This is a book about how technology can be haunted. Sonic spectres manifest through the electronic and mechanical artefacts of the 19th and 20th Centuries, from phone lines and television sets to Moog synthesisers and magnetic tape. Gallernaux’s book itself is a thrilling object to look at, illustrated with haunting collages created by the author.
London Incognita – Gary Budden (Dead Ink, 2020)
If you love intelligent horror writing then this book of weird stories is for you. Troubled outsiders are tormented by demonic forces lurking in the decayed concrete underworlds of the capital city. This is the fever dream of a London built by degenerate architects, its fragmenting edges haunted by the ghosts of its past. You can read more of Gary Budden’s work on this website. Take a look here.
The Memory of Place: A Phenomenology of the Uncanny – Dylan Trigg (Ohio University Press, 2012)
This is an academic book I’ve been dipping in and out of this year, in search of inspiration for my own work. It looks at how place and memory are inextricably intertwined. In part, places are real and objective, unknowable to us in their entirety. But in other ways, places are psychological entities – extensions of our bodies and minds. In both senses, they are spectral and uncanny.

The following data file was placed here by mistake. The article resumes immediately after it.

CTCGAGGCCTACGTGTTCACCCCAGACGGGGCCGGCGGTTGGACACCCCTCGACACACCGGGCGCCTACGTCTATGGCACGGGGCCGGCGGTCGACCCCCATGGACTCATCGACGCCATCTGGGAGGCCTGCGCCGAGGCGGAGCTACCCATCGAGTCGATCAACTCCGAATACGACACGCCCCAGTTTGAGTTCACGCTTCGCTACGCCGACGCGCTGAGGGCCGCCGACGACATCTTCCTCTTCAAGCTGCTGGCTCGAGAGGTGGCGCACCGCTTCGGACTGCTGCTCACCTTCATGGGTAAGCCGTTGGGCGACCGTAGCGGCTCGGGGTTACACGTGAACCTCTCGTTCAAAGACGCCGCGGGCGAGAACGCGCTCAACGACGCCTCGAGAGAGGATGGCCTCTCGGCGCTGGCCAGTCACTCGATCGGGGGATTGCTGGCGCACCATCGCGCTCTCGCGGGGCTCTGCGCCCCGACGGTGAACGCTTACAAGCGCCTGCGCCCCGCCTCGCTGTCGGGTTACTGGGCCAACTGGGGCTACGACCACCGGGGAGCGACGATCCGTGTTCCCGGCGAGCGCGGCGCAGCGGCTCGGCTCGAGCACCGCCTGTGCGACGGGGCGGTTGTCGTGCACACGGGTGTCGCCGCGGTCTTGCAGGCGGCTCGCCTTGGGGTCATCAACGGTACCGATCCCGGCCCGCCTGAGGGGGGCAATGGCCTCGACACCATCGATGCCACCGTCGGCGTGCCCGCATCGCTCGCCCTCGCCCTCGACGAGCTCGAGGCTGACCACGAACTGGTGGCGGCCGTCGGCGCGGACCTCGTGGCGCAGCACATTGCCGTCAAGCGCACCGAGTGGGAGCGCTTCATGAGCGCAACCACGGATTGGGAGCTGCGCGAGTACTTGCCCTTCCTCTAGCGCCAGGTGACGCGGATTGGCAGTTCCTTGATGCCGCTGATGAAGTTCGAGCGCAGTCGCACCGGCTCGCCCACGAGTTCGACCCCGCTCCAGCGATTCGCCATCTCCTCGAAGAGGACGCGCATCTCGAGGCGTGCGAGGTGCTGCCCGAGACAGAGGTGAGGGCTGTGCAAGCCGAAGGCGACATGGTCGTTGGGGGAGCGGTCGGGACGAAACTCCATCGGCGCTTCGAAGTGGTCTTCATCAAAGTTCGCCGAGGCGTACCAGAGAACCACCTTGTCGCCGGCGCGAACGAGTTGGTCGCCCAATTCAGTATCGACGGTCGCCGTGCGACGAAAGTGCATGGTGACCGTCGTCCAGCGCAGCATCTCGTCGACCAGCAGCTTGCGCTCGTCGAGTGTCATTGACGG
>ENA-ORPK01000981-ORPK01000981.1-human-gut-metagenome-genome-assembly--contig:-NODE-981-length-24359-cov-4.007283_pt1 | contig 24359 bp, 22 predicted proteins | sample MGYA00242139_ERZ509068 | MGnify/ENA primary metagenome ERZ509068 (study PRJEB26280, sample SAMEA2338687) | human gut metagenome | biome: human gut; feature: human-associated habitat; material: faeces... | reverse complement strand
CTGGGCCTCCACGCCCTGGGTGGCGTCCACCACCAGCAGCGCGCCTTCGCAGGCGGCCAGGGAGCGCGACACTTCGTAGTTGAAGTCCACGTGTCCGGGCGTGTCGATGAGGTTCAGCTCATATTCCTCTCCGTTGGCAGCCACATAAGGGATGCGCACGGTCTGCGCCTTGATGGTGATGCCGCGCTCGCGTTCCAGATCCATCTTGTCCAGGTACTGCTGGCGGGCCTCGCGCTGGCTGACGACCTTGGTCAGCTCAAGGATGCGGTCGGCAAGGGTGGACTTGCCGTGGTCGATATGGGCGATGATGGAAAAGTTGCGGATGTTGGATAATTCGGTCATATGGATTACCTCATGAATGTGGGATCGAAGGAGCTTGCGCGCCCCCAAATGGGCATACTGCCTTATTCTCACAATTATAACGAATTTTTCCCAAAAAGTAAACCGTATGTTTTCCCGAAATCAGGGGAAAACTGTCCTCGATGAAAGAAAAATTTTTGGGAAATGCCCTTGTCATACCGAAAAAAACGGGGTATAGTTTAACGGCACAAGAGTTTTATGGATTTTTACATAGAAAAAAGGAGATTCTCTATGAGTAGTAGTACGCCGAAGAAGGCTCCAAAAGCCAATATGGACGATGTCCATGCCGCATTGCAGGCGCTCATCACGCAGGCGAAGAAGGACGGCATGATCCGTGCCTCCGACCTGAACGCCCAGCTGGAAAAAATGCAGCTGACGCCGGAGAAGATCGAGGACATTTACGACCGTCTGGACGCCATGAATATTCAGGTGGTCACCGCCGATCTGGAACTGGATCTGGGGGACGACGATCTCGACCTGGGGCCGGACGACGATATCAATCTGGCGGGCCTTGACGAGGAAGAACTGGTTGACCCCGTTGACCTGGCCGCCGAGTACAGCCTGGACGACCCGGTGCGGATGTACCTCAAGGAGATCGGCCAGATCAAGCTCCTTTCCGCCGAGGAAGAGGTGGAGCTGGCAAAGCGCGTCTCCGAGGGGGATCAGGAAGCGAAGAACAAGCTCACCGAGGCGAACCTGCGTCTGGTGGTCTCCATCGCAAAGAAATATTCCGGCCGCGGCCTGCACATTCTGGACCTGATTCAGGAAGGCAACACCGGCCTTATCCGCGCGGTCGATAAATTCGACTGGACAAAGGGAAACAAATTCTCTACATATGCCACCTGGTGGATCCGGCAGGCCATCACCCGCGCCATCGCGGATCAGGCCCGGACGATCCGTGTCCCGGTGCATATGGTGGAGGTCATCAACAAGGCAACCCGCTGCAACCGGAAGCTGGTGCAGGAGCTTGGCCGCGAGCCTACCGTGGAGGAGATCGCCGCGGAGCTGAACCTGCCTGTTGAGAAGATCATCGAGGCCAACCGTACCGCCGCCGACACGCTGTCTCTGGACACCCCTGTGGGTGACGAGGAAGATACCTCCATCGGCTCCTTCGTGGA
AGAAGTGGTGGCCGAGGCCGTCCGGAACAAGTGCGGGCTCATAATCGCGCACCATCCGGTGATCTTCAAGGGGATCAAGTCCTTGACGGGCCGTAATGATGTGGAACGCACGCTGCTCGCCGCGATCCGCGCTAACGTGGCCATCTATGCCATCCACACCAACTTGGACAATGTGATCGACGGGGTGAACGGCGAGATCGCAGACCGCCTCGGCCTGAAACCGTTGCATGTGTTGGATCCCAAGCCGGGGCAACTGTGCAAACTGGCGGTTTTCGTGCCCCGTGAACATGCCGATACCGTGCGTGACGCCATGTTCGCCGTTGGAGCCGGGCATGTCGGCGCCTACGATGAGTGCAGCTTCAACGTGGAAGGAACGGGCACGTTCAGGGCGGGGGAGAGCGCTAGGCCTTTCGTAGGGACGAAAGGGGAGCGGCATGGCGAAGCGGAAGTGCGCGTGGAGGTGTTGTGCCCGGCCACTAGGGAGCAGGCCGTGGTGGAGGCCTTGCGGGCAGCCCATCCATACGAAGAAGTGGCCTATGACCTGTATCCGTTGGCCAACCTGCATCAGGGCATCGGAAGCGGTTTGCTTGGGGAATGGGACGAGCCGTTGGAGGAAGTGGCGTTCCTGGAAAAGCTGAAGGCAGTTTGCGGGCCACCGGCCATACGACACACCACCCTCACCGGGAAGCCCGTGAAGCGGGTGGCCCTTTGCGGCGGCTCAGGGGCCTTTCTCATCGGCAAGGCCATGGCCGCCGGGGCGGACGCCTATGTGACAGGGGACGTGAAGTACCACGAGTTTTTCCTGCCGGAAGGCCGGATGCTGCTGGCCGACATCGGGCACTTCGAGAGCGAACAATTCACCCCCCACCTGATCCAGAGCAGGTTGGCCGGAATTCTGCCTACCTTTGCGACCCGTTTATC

Mudlarking – Lara Maiklem (Bloomsbury Circus, 2019)
The Thames is a repository of memory, the exposed banks of which reveal a shattered unofficial history of Britain and its empire. Mudlarks are those unsung seekers on the fringe of the city, probing the remnants of times past, discovering wonderful treasures, from metal typeface cast into the depths by a disgruntled printer, to witches’ bottles and Mesolithic flints. This is a wonderfully written account of a beautiful obsession.
The Earth Wire – Joel Lane (Influx Press, 2020)
I’d not heard of the late Joel Lane before, so this was a real surprise to me. The Earth Wire is his debut collection of weird fiction, published in 1994 but reissued by Influx Press. The stories are set in the liminal city spaces of ’90s Birmingham and the Black country – car parks, underpasses, derelict factories, railway sidings and canals. The characters are as flung out and marginal as the places they inhabit, dealing with their own crumbling psychic landscapes. Brilliant stuff.
A Land – Jaquetta Hawkes (Collins UK ed. Edition, 2012)
A majestic biography of the geology of the British Isles, where the land itself is an evolving consciousness, published in 1951. I read this book as Covid started to spread through our shores and I was battling on a final edit of my book. I was so bowled over by it, I had to include it in what I was writing.
“Jacquetta Hawkes takes the reader on a journey from the formation of the planet, through the geological upheavals that created what we know as Britain today, to the time in which she was writing, 1949, on the pivot of a rapidly changing century. She describes how Cambrian mud formed the Welsh slates used for roofs; how Jurassic rocks were crucial to the Bath and Portland stone structures of the eighteenth century; and how Carboniferous sandstones defined the buildings of the Victorian era, filled as they were with fossils, ancient plants and antediluvian sediments, and gave urban areas their distinct regional differences.” [From Unofficial Britain: Journeys Through Unexpected Places (Elliott & Thompson, 2020)]